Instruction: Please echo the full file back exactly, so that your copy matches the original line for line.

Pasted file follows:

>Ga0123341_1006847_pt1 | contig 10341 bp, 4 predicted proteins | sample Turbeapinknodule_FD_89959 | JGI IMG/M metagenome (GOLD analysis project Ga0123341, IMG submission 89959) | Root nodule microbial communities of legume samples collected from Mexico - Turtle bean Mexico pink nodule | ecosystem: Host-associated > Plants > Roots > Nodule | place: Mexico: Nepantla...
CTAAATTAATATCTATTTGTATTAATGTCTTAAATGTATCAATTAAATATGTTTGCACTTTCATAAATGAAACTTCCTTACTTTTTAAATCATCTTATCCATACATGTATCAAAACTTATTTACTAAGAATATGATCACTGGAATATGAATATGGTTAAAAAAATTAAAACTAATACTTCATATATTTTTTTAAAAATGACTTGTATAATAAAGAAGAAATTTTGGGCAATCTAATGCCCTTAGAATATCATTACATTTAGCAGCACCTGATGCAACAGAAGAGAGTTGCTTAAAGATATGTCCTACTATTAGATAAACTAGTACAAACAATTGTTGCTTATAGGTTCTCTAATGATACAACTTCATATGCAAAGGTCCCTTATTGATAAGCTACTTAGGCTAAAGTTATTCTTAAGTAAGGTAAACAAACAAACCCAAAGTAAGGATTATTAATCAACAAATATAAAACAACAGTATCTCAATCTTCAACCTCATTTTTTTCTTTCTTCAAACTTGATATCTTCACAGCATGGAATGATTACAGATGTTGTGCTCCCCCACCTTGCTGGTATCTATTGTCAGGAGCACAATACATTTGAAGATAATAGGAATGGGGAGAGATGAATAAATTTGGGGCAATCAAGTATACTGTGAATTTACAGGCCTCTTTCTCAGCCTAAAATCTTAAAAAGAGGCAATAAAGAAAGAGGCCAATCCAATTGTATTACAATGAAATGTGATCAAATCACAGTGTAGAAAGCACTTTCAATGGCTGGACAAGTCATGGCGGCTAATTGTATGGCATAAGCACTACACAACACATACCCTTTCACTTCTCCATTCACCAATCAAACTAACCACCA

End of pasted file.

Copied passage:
>Ga0123341_1006847_pt1 | contig 10341 bp, 4 predicted proteins | sample Turbeapinknodule_FD_89959 | JGI IMG/M metagenome (GOLD analysis project Ga0123341, IMG submission 89959) | Root nodule microbial communities of legume samples collected from Mexico - Turtle bean Mexico pink nodule | ecosystem: Host-associated > Plants > Roots > Nodule | place: Mexico: Nepantla...
CTAAATTAATATCTATTTGTATTAATGTCTTAAATGTATCAATTAAATATGTTTGCACTTTCATAAATGAAACTTCCTTACTTTTTAAATCATCTTATCCATACATGTATCAAAACTTATTTACTAAGAATATGATCACTGGAATATGAATATGGTTAAAAAAATTAAAACTAATACTTCATATATTTTTTTAAAAATGACTTGTATAATAAAGAAGAAATTTTGGGCAATCTAATGCCCTTAGAATATCATTACATTTAGCAGCACCTGATGCAACAGAAGAGAGTTGCTTAAAGATATGTCCTACTATTAGATAAACTAGTACAAACAATTGTTGCTTATAGGTTCTCTAATGATACAACTTCATATGCAAAGGTCCCTTATTGATAAGCTACTTAGGCTAAAGTTATTCTTAAGTAAGGTAAACAAACAAACCCAAAGTAAGGATTATTAATCAACAAATATAAAACAACAGTATCTCAATCTTCAACCTCATTTTTTTCTTTCTTCAAACTTGATATCTTCACAGCATGGAATGATTACAGATGTTGTGCTCCCCCACCTTGCTGGTATCTATTGTCAGGAGCACAATACATTTGAAGATAATAGGAATGGGGAGAGATGAATAAATTTGGGGCAATCAAGTATACTGTGAATTTACAGGCCTCTTTCTCAGCCTAAAATCTTAAAAAGAGGCAATAAAGAAAGAGGCCAATCCAATTGTATTACAATGAAATGTGATCAAATCACAGTGTAGAAAGCACTTTCAATGGCTGGACAAGTCATGGCGGCTAATTGTATGGCATAAGCACTACACAACACATACCCTTTCACTTCTCCATTCACCAATCAAACTAACCACCA